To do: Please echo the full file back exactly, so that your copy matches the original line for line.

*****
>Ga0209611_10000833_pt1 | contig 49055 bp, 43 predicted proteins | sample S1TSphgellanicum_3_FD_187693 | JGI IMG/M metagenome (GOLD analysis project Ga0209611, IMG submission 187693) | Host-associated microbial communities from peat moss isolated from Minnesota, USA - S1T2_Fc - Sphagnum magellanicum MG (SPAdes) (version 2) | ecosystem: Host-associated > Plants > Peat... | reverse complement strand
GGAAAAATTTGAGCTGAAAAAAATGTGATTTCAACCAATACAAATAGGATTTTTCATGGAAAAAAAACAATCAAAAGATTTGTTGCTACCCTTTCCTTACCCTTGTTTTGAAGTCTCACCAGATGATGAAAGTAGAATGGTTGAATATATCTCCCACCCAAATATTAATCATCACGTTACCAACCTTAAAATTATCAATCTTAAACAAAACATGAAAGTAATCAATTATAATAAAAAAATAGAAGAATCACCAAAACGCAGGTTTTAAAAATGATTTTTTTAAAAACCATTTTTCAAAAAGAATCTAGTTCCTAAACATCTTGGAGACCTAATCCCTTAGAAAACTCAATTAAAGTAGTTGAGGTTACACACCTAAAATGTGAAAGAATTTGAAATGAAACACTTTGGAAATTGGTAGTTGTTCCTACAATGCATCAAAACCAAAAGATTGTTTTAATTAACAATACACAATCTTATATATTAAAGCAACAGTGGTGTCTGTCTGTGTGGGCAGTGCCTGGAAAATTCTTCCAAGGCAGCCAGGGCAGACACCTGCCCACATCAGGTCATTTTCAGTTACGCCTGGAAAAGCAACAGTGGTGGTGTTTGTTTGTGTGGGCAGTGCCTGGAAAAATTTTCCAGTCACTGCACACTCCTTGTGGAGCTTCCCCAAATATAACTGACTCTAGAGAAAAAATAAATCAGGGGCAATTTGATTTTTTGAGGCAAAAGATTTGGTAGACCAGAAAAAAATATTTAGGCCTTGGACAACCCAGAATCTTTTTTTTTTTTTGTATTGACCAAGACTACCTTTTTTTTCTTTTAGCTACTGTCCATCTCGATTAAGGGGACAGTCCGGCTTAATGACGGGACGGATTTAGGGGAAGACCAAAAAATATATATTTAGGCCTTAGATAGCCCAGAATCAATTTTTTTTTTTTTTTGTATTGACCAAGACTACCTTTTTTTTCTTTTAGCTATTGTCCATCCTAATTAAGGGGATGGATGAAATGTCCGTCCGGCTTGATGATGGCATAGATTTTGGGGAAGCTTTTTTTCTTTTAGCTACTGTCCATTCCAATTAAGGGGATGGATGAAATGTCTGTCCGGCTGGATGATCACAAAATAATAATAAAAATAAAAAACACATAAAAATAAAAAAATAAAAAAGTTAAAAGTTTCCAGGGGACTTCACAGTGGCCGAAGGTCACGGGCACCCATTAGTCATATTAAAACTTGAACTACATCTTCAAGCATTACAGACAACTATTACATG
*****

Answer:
>Ga0209611_10000833_pt1 | contig 49055 bp, 43 predicted proteins | sample S1TSphgellanicum_3_FD_187693 | JGI IMG/M metagenome (GOLD analysis project Ga0209611, IMG submission 187693) | Host-associated microbial communities from peat moss isolated from Minnesota, USA - S1T2_Fc - Sphagnum magellanicum MG (SPAdes) (version 2) | ecosystem: Host-associated > Plants > Peat... | reverse complement strand
GGAAAAATTTGAGCTGAAAAAAATGTGATTTCAACCAATACAAATAGGATTTTTCATGGAAAAAAAACAATCAAAAGATTTGTTGCTACCCTTTCCTTACCCTTGTTTTGAAGTCTCACCAGATGATGAAAGTAGAATGGTTGAATATATCTCCCACCCAAATATTAATCATCACGTTACCAACCTTAAAATTATCAATCTTAAACAAAACATGAAAGTAATCAATTATAATAAAAAAATAGAAGAATCACCAAAACGCAGGTTTTAAAAATGATTTTTTTAAAAACCATTTTTCAAAAAGAATCTAGTTCCTAAACATCTTGGAGACCTAATCCCTTAGAAAACTCAATTAAAGTAGTTGAGGTTACACACCTAAAATGTGAAAGAATTTGAAATGAAACACTTTGGAAATTGGTAGTTGTTCCTACAATGCATCAAAACCAAAAGATTGTTTTAATTAACAATACACAATCTTATATATTAAAGCAACAGTGGTGTCTGTCTGTGTGGGCAGTGCCTGGAAAATTCTTCCAAGGCAGCCAGGGCAGACACCTGCCCACATCAGGTCATTTTCAGTTACGCCTGGAAAAGCAACAGTGGTGGTGTTTGTTTGTGTGGGCAGTGCCTGGAAAAATTTTCCAGTCACTGCACACTCCTTGTGGAGCTTCCCCAAATATAACTGACTCTAGAGAAAAAATAAATCAGGGGCAATTTGATTTTTTGAGGCAAAAGATTTGGTAGACCAGAAAAAAATATTTAGGCCTTGGACAACCCAGAATCTTTTTTTTTTTTTGTATTGACCAAGACTACCTTTTTTTTCTTTTAGCTACTGTCCATCTCGATTAAGGGGACAGTCCGGCTTAATGACGGGACGGATTTAGGGGAAGACCAAAAAATATATATTTAGGCCTTAGATAGCCCAGAATCAATTTTTTTTTTTTTTTGTATTGACCAAGACTACCTTTTTTTTCTTTTAGCTATTGTCCATCCTAATTAAGGGGATGGATGAAATGTCCGTCCGGCTTGATGATGGCATAGATTTTGGGGAAGCTTTTTTTCTTTTAGCTACTGTCCATTCCAATTAAGGGGATGGATGAAATGTCTGTCCGGCTGGATGATCACAAAATAATAATAAAAATAAAAAACACATAAAAATAAAAAAATAAAAAAGTTAAAAGTTTCCAGGGGACTTCACAGTGGCCGAAGGTCACGGGCACCCATTAGTCATATTAAAACTTGAACTACATCTTCAAGCATTACAGACAACTATTACATG